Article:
So I took inspiration from all the worsted weight Shalom I saw, and I got to thinking, “if they made it in worsted, and I prefer lighter yarn knit at a looser gauge…and I live in the middle of HOT-ALL-THE-TIME land…why not try this in an MCN sport at a worsted gauge?”
BINGO.
And that, kittens, is where this idea took off from.
While I was at it, I decided the sweater needed sleeves, more buttons down the front, and some of the twisted rib detailing in places other then the yoke. All simple enough to do. Because of my gauge, I did an extra column of the ribbing up top. All of these details made my cardi unlike the original it was based.
The rest is history.
The only thing I would change now, if I could, is knitting this a bit smaller. When I cast on, I was at the highest my weight has ever been and since discovering a food allergy, I’ve dropped 15 pounds. So what used to fit perfectly is now a bit loose. For the time being, it works, but in the future, I may have to play with taking some width out of it.

WIP it

Ah, so I’m back to you. (Yes, I’m reusing the photo because it looks exactly like this, but the twisted rib is on the opposite side. Miles of stockinette with 5 stitches of twisted rib. Only so many pictures I can take of that, kittens.)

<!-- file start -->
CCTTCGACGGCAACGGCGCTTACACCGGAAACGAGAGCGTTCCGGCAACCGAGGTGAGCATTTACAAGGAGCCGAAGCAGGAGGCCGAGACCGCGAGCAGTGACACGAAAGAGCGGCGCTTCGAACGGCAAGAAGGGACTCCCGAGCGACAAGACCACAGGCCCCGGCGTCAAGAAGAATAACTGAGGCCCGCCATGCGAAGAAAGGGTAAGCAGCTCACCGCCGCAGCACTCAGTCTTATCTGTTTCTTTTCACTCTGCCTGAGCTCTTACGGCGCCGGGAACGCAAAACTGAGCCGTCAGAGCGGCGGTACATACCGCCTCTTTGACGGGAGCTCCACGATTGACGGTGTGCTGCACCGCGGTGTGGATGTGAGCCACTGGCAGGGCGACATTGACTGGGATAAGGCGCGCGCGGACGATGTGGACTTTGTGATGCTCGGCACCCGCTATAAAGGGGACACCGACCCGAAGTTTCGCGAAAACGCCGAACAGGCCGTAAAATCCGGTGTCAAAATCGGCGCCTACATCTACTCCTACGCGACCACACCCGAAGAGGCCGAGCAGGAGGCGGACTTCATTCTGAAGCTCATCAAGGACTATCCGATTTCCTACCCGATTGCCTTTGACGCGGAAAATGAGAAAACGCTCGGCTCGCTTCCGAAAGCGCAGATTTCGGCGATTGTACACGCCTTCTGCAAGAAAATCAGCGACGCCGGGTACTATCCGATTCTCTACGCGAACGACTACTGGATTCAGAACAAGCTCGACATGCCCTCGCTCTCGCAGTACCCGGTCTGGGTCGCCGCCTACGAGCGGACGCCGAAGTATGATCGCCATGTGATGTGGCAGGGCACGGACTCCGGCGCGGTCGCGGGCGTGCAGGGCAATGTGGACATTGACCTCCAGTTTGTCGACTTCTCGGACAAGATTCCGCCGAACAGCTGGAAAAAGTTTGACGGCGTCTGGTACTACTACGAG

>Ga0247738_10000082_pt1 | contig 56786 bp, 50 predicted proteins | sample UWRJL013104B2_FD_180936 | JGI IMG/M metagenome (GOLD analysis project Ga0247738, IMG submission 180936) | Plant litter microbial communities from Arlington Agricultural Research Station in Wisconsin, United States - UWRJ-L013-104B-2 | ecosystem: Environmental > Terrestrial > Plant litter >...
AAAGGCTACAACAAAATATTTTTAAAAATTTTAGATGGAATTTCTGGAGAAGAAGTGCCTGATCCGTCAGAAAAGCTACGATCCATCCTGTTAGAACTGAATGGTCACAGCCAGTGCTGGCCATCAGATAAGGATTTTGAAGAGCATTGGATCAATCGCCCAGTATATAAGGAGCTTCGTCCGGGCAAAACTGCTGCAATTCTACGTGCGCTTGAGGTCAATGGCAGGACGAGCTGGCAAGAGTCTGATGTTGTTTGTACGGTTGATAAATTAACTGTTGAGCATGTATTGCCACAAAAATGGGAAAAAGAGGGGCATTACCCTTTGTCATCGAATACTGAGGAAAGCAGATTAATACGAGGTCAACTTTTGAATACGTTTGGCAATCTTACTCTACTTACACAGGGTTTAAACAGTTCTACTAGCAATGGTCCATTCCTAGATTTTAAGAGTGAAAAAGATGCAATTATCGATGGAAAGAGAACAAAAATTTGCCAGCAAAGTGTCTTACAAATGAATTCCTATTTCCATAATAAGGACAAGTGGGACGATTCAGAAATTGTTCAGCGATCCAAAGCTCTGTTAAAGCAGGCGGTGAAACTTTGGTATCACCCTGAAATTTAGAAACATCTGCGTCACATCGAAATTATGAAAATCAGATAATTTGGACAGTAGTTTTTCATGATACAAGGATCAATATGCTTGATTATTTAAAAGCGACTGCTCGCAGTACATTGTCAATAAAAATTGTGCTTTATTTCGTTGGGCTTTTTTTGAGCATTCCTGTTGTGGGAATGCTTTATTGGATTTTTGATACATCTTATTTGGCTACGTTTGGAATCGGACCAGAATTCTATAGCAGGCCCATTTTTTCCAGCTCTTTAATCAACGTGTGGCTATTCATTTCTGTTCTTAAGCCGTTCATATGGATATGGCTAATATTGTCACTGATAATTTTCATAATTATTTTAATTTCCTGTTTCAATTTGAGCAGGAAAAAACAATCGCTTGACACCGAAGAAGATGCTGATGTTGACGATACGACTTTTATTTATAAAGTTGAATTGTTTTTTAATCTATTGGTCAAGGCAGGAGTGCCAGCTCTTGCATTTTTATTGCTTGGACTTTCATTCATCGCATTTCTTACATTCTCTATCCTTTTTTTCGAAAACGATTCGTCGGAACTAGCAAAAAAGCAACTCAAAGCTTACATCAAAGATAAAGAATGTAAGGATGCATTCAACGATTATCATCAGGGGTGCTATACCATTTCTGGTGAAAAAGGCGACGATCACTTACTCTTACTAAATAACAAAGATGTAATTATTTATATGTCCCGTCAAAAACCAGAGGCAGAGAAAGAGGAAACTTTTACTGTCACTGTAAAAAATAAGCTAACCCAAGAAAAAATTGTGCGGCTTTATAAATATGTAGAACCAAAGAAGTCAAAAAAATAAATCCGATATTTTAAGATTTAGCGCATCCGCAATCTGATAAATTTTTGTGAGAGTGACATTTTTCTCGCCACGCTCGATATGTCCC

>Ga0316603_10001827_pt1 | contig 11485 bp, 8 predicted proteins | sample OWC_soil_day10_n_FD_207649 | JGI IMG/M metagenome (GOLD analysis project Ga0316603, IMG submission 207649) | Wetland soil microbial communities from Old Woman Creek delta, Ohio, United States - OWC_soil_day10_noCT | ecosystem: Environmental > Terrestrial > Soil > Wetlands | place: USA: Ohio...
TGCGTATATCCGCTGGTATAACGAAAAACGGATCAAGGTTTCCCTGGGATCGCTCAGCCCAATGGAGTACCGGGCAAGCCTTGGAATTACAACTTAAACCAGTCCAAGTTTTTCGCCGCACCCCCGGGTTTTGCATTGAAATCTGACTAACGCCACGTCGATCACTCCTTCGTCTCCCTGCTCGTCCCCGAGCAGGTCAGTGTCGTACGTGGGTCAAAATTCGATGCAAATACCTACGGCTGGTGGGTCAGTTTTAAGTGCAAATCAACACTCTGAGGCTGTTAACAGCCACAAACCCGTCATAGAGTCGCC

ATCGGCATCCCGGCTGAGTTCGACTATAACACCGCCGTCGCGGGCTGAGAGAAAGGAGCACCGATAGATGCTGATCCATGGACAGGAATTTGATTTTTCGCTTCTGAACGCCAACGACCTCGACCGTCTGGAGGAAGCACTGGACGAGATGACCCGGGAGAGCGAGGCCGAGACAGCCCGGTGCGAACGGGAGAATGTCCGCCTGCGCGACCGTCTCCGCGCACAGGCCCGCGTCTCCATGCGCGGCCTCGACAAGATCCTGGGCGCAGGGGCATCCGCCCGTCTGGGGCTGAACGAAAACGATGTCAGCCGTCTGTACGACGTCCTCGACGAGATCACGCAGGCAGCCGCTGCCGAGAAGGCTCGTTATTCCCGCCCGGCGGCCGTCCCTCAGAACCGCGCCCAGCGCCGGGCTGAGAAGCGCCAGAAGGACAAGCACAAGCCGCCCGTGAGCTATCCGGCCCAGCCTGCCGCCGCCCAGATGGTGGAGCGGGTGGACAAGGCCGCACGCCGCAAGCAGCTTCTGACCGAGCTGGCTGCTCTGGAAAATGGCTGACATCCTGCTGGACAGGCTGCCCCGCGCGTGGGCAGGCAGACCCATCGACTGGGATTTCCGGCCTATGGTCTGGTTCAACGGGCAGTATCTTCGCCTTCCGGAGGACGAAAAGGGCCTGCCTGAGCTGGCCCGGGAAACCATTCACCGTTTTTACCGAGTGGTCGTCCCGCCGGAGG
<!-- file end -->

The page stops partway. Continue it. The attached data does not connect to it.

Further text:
This was on hiatus back in April and I’m finally working on it again. I’m hoping to finish within the week, and I should be able to make it. I have some doubts about this project: the body fits really well, but I had decided to elongate the armholes in an attempt to make them larger. I now realize that I should have bound off more stitches but left them the same depth. I may be getting…creative…with this.
*Ahem*
I have nothing else on needles and this is the last of the UFOs I was hoping to work on and finish in August. I have 2 swiffer heads that need a round of crochet attached and those are finished as well, but I’m not in a rush, and they are not causing me any anxiety.